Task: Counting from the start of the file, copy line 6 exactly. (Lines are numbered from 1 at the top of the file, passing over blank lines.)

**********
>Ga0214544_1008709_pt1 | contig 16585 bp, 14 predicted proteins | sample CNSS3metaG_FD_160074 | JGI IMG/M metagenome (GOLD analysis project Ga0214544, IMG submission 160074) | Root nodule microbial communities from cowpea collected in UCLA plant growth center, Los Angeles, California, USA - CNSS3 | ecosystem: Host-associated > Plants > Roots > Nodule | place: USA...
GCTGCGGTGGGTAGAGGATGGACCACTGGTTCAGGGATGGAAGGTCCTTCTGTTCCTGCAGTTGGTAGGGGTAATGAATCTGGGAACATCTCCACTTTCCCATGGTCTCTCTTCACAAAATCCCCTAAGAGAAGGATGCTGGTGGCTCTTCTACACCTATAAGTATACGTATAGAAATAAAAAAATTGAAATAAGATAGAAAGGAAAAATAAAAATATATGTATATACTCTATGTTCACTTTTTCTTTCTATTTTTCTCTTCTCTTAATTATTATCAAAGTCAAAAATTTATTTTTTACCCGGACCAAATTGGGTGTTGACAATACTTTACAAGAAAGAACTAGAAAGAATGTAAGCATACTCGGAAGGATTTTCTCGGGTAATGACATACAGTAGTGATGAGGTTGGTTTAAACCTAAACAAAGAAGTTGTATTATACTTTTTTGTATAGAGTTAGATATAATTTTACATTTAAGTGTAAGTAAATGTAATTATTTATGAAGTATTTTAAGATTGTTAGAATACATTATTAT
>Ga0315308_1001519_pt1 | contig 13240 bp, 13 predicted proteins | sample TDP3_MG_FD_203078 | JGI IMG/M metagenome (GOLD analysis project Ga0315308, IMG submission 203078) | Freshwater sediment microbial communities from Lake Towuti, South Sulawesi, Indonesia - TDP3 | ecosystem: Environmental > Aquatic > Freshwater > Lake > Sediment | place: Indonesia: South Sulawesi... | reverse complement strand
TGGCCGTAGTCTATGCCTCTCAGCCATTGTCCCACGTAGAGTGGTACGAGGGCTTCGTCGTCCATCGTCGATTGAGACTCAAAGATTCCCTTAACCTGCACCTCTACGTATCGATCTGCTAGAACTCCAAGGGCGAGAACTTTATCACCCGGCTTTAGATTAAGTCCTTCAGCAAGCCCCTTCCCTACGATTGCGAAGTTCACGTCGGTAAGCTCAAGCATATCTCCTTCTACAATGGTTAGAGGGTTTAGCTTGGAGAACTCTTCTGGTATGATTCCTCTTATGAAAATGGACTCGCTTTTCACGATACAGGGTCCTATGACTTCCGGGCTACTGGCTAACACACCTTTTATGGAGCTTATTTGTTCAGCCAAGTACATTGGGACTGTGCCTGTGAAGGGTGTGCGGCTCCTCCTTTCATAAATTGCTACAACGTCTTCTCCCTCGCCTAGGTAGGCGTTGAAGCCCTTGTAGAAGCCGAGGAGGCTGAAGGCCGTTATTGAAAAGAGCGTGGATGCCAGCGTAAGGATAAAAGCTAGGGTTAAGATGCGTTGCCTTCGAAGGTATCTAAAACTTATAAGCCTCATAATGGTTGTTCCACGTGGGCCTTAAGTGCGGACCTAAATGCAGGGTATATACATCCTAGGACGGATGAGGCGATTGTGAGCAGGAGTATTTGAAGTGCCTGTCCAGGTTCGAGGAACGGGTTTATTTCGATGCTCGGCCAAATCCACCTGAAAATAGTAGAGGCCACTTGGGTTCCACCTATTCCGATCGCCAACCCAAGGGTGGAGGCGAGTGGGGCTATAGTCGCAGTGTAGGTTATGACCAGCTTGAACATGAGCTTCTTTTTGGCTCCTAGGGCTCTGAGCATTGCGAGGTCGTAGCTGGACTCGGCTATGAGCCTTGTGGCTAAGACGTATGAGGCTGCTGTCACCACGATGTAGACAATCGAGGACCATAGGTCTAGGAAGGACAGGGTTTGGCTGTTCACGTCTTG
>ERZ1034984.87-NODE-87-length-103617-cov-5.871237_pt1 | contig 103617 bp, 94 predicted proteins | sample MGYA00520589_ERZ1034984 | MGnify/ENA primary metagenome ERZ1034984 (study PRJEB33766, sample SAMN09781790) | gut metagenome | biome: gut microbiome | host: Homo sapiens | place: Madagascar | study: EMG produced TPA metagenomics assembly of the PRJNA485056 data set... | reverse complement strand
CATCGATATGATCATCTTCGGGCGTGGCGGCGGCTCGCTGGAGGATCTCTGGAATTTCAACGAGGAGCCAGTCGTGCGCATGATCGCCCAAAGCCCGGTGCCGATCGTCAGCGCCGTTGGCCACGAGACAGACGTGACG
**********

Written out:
CATCGATATGATCATCTTCGGGCGTGGCGGCGGCTCGCTGGAGGATCTCTGGAATTTCAACGAGGAGCCAGTCGTGCGCATGATCGCCCAAAGCCCGGTGCCGATCGTCAGCGCCGTTGGCCACGAGACAGACGTGACG